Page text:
Earlier this month, Trump’s Twitter account was briefly deactivated, making it impossible to access it or any of its content. The suspension was a brief one, lasting only 11 minutes, but they were enough to inspire both rants and praise. Some had speculated that the deactivation was the result of a rogue employee, but extensive details on what went down were never given.
A short while after the page was restored, Twitter had issued a statement explaining that “human error” had resulted in the accidental deactivation of the page. The human error was said to be the result of “a Twitter employee,” raising questions about how much power a Twitter employee has over someone’s account and why they were able to suspend the page.
In due time it was revealed that it was a contractor, rather than an employee, who had suspended the page. The reasons for that person’s actions weren’t known, though, and many wondered if it had been a rogue act, a way to leave the job with a bang, so to speak. As it turns out, that is correct.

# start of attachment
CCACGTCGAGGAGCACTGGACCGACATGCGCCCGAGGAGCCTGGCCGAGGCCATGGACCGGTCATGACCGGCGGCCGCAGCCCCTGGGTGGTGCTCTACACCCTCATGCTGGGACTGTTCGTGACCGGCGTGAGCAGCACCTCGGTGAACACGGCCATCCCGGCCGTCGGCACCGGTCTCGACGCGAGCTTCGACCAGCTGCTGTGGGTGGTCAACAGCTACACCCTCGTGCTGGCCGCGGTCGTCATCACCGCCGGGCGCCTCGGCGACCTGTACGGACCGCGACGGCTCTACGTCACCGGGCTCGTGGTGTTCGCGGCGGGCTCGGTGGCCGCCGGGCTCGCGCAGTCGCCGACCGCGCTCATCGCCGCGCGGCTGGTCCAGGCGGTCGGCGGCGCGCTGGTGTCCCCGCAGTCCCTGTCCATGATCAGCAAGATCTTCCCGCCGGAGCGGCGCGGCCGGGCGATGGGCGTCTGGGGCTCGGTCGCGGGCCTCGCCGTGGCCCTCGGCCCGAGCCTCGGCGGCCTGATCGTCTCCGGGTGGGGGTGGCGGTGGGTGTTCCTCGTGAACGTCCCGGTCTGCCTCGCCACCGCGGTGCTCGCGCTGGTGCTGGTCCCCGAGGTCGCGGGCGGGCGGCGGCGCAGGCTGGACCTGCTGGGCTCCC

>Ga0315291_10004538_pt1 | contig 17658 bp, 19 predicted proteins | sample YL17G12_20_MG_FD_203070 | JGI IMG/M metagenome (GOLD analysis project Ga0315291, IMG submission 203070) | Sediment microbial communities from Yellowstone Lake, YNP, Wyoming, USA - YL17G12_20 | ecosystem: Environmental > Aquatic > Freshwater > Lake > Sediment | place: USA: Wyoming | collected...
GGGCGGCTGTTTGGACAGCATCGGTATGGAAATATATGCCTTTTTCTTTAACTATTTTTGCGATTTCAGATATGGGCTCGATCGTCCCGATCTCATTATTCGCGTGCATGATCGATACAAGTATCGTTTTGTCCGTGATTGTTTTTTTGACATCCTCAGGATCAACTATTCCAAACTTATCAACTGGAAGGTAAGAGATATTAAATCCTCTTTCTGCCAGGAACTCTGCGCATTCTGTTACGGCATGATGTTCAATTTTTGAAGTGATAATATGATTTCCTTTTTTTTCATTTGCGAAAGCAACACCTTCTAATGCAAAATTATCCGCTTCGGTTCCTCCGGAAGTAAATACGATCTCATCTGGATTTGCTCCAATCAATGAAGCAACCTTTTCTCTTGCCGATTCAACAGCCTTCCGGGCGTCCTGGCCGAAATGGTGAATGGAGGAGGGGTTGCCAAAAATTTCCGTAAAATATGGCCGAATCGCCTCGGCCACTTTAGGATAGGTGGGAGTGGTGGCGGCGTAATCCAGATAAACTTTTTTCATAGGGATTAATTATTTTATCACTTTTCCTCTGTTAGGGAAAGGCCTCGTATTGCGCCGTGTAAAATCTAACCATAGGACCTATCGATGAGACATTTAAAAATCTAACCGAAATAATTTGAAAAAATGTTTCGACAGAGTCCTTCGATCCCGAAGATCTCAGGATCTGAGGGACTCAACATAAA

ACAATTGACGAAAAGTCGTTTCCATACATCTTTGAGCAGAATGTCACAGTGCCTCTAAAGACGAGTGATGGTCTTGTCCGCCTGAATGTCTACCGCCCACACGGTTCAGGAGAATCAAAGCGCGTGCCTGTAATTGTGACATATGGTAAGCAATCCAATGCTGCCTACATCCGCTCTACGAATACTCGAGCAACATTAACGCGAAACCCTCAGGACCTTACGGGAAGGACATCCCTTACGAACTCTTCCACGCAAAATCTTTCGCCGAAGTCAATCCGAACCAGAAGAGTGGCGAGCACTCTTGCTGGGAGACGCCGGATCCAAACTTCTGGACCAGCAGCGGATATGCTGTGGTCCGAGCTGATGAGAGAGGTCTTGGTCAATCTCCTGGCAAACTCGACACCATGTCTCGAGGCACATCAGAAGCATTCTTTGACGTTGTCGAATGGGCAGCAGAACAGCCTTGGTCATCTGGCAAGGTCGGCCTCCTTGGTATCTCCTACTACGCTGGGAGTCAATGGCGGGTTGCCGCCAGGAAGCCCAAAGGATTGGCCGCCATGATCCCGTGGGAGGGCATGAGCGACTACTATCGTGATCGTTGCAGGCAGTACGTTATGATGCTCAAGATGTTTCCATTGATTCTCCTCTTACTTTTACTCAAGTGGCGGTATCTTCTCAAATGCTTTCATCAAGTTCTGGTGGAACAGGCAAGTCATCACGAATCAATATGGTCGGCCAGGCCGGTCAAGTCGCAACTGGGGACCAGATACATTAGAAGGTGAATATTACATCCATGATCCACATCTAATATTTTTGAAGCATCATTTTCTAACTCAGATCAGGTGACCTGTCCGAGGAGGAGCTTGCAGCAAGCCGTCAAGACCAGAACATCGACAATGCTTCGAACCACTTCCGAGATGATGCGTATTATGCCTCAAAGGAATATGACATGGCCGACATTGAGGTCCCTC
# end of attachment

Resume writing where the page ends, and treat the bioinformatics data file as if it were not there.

The contract responsible for the account deactivation is Bahtiyar Duysak, who at the time was working as a contractor for Twitter under a work and study visa in the US. In an interview with TechCrunch, Duysak explains that he was working in a customer service role in a division at Twitter that receives reports from users.
It was near the end of his last shift that Duysak received a user report about Trump’s account, and as a final act of sorts, he “put the wheels in motion to deactivate it,” not believing it would actually happen. It did, however, several hours later, sending the Internet into a minor tailspin. Duysak ultimately called the action a mistake, though many have hailed him as a hero for what he did.